FDA Labels Peanut OIT Treatment “Breakthrough Therapy”

in Food Allergy
Published: July 8, 2015
PeanutsPhoto: Thinkstock

The FDA has recognized Aimmune Therapeutics’ AR101 peanut desensitization treatment as a “breakthrough therapy” – a designation that will speed up development and testing of the oral immunotherapy treatment.

“We are very grateful for the FDA’s recognition of the large impact AR101 could have in reducing the incidence of life-threatening allergic reactions in people with peanut allergies,” said Stephen Dilly, CEO of Aimmune Therapeutics, which was formerly known as Allergen Research Corp.

AR101 is an oral immunotherapy or OIT treatment for peanut-allergic children and teens. In OIT, patients consume tiny, then gradually increasing doses of an allergen, under medical supervision and instruction, over a prolonged period of time.

AR101 is a peanut protein formulation that has been refined over several years. “AR101 is a complex mixture of naturally occurring proteins and pharmaceutical-grade inactive ingredients,” an Aimmune Therapeutics spokesperson explained. It is a powder that is mixed with a food such as applesauce, pudding, yogurt, or mashed potatoes and consumed daily.

The Phase 2 study involved 29 patients and a placebo group. All 23 patients who completed the trial using the powder were able to tolerate exposure to 445 mg of peanut protein, slightly less than two peanuts, by the end of the two months of increasing OIT doses. A majority of patients (78%) were able to tolerate exposure to 1,043 mg, equivalent to about 3 1/2 peanuts.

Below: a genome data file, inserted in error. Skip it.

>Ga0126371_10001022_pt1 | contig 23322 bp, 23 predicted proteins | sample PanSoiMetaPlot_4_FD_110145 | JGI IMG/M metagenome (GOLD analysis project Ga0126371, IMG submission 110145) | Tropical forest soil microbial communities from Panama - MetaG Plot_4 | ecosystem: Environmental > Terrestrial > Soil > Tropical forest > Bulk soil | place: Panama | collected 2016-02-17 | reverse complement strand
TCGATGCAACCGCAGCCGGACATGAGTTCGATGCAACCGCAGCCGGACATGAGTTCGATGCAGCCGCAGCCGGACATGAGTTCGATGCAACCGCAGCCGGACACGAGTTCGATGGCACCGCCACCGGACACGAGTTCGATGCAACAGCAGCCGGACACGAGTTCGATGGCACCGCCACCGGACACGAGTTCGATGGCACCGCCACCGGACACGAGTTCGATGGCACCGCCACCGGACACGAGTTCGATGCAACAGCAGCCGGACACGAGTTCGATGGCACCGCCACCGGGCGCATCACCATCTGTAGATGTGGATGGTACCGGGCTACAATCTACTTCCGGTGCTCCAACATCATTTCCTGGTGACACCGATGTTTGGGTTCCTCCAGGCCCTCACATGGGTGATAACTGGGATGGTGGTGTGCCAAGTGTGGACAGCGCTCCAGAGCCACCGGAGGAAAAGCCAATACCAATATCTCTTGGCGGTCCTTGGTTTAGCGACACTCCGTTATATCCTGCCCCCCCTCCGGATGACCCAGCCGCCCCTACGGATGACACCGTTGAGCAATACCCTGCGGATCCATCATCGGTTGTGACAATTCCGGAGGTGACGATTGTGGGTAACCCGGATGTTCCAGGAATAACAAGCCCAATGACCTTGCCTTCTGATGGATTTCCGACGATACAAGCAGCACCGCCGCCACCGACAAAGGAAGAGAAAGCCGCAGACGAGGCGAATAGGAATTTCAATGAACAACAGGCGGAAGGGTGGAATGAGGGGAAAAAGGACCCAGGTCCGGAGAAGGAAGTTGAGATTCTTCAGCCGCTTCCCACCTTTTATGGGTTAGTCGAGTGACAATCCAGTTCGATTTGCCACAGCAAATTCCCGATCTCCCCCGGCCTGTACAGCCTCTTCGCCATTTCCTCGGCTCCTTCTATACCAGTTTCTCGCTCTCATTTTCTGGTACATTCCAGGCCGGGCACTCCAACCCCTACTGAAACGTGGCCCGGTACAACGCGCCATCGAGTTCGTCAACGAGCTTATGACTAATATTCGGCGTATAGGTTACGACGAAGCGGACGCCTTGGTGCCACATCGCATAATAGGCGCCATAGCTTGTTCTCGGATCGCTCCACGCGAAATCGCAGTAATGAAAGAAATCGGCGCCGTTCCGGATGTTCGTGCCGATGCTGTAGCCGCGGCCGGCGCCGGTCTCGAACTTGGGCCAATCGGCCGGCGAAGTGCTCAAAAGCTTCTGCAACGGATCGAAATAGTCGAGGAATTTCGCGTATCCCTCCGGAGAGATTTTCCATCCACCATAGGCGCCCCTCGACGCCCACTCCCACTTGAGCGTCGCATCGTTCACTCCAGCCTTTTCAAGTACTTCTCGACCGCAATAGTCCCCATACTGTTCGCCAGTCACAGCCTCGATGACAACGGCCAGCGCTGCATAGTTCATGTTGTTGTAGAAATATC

Five patients dropped out of the study due largely to gastrointestinal side effects or lack of compliance. One patient who didn’t complete it had an anaphylactic reaction, which resolved with epinephrine.

While this treatment won’t lead to allergic patients eating peanut butter on their toast, it is enough to lessen the concerns around cross-contact.

“Our goal is to prevent severe allergic reactions in the event of an accidental exposure to peanut in peanut-allergic individuals who are continuing to adhere to a peanut-avoidant diet and maintaining ready access to an epinephrine auto-injector,” said the spokesperson. “The goal is not to introduce peanut into the diet.”

Allergist Dr. Wesley Burks presented the successful Phase 2 results at the 2015 European Academy of Allergy and Clinical Immunology (EAACI) Congress in Barcelona, which led FDA’s fast-track decision.

AR101 will now heads into a Phase 3 trial, and Aimmune Therapeutics anticipates that it will be a licensed product within three years.